On December 3, 2014, the PCRA court dismissed petitioner's pro se PCRA petition without prejudice, noting that the court lacked jurisdiction over the PCRA petition because it was filed during the pendency of a direct appeal. See id. at Ex. P. On January 15, 2015, petitioner refiled his pro se PCRA petition.[1] See id. at Ex. Q, PCRA Petition. Counsel was appointed, and counsel filed an amended PCRA petition. Counsel alleged that petitioner was denied his right to a direct appeal due to the ineffective assistance of trial counsel, who failed to explain the legal consequences of the withdrawal and discontinuance of petitioner's direct appeal. Counsel requested reinstatement of petitioner's direct appeal right, nunc pro tunc. See id. at Ex. R, Amended PCRA Petition.

         On August 24, 2015, the PCRA court denied petitioner's petition as meritless. On June 22, 2016, the Superior Court affirmed the dismissal. See Commonwealth v. Gonzalez, No. 1629 MDA 2015, (Pa. Super. June 22, 2016); Resp. to Habeas Pet., 5/25/18, Ex. DD. Petitioner did not petition for allowance of appeal in the Pennsylvania Supreme Court. Petitioner subsequently filed various motions in the Court of Common Pleas of Lancaster County and the Supreme Court of Pennsylvania, which were denied.

         On July 17, 2017, petitioner filed a second pro se PCRA petition, and on August 30, 2017, the PCRA court dismissed the petition as untimely under the one-year statute of limitation. See Resp. to Habeas Pet., 5/25/18, Exs. RR, SS, and UU. On September 12, 2017, petitioner appealed pro se to the Superior Court. On October 18, 2017, petitioner withdrew and discontinued his appeal. See id. at Ex. VV.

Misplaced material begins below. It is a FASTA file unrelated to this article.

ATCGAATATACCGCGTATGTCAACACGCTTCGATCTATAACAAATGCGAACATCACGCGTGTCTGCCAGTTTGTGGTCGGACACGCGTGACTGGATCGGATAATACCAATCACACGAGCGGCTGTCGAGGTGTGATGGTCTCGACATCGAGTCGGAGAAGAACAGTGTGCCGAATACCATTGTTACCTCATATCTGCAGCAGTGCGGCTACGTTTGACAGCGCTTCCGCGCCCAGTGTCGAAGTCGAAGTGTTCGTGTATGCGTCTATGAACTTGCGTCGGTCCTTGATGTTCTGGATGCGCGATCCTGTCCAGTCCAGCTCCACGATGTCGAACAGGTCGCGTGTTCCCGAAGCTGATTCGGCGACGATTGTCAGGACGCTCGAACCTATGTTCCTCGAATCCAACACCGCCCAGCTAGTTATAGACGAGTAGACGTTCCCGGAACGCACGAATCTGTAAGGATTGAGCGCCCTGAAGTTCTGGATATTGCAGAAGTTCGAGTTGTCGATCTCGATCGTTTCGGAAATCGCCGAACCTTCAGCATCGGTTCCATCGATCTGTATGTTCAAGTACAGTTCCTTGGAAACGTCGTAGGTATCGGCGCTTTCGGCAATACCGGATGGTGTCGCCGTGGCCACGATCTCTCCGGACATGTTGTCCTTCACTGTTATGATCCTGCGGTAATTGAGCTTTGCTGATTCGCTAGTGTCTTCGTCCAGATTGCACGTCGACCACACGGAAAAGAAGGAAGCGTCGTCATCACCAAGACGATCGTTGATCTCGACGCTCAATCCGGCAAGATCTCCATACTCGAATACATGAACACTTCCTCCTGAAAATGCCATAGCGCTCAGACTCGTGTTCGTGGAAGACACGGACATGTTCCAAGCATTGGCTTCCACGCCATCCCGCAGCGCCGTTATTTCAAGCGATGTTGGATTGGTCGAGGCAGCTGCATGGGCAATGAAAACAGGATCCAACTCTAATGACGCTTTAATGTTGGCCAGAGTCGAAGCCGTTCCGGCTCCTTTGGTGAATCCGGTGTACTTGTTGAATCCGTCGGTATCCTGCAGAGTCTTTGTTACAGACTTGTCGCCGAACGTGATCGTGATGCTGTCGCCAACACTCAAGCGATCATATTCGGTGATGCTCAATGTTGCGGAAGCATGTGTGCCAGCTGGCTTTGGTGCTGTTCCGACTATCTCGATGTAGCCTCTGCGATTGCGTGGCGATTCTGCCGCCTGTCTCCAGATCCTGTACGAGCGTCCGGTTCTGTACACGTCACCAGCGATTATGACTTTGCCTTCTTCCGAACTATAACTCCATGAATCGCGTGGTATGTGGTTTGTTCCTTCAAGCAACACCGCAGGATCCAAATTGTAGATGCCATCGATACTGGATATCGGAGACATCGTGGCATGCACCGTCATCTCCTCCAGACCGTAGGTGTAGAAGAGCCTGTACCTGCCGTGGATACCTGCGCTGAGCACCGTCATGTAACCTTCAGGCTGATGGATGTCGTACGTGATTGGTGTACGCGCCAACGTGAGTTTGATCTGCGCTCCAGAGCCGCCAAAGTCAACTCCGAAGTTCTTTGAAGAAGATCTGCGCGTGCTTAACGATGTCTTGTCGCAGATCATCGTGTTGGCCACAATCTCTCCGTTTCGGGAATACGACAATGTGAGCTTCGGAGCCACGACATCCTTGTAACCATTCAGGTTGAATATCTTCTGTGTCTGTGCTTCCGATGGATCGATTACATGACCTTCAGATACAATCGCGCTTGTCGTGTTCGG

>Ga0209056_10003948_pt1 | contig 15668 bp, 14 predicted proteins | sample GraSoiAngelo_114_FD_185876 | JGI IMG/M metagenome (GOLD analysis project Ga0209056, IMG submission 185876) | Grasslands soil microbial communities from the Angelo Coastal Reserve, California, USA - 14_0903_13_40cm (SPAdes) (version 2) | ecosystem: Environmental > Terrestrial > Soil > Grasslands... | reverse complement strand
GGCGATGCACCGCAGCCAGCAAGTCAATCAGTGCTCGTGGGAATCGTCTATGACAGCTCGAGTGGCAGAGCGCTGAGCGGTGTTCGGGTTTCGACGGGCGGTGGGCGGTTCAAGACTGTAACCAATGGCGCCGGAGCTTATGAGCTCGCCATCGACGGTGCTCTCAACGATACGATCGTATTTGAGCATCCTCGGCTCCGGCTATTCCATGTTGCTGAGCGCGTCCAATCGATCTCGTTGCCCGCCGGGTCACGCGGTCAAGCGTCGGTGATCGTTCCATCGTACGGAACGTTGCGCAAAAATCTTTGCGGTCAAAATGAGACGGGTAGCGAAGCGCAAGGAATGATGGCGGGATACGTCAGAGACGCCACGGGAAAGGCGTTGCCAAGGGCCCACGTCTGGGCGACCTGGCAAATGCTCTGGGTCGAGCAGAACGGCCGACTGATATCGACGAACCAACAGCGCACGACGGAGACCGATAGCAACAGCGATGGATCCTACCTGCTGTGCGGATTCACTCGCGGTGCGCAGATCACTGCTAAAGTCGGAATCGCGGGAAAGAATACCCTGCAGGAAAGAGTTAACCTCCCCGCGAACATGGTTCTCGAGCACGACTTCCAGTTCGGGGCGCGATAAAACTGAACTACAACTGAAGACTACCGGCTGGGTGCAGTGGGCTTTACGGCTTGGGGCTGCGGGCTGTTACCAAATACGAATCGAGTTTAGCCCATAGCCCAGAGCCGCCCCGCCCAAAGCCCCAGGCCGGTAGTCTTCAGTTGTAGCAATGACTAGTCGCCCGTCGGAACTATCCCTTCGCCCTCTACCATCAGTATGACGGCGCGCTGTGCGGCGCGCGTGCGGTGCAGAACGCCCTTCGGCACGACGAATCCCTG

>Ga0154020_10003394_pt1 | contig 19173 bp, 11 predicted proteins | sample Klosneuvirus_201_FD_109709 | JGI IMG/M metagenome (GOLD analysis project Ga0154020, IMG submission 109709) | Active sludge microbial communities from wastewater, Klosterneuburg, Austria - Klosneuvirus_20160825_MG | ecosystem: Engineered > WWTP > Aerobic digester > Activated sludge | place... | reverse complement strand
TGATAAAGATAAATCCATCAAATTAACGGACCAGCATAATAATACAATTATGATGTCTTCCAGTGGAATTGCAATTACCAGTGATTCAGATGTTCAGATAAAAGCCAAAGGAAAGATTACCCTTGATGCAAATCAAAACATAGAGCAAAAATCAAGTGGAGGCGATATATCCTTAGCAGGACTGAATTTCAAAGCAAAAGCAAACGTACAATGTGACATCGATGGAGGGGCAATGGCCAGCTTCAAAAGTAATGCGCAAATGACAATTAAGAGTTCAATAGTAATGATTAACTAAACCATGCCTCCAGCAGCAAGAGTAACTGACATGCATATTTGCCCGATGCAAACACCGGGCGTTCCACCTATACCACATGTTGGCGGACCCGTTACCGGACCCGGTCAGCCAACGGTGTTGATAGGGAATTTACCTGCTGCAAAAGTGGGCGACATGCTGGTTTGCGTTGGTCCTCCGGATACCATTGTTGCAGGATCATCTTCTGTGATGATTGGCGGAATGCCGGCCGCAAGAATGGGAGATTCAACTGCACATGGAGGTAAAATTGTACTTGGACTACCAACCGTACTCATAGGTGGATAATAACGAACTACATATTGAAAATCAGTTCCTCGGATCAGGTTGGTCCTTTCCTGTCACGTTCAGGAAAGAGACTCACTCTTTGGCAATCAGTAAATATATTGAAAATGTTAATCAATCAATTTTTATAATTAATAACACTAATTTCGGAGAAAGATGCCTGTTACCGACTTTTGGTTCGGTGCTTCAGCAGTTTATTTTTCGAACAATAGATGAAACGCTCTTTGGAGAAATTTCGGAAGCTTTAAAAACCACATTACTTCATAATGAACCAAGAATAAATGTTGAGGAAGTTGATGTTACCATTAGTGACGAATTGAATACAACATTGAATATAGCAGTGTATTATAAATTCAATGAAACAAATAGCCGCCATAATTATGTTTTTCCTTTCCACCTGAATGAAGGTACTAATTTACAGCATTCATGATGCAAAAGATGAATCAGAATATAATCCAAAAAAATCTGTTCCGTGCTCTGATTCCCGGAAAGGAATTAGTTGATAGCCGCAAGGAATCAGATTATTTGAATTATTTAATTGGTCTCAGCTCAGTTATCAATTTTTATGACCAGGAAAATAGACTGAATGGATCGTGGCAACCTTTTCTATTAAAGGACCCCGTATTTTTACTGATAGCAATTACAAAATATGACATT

On December 25, 2017, petitioner filed the instant pro se petition for Writ of Habeas Corpus.[2] Petitioner raises the following three (3) grounds for relief:

1) Petitioner was denied his right to direct appeal from the judgment of sentence by the ineffective assistance of his trial counsel who failed to explain the legal consequence of the withdrawal and discontinuance of his direct appeal, and properly colloquy [petitioner] on the record to assure that [petitioner] knowingly and intelligently waived his appeal right;
2) PCRA counsel rendered ineffective assistance of counsel by failing to raise and litigate trial counsel's failure to challenge the sufficiency of the evidence to sustain the convictions in the present case; and
3) PCRA counsel rendered ineffective assistance of counsel by failing to raise and litigate trial counsel's failure to object to the court's sentencing petitioner with an applied deadly weapon enhancement pursuant to 204 PA. Code Ch. 303.9, where these statutes could not be applied pursuant to the requirements of the statute itself.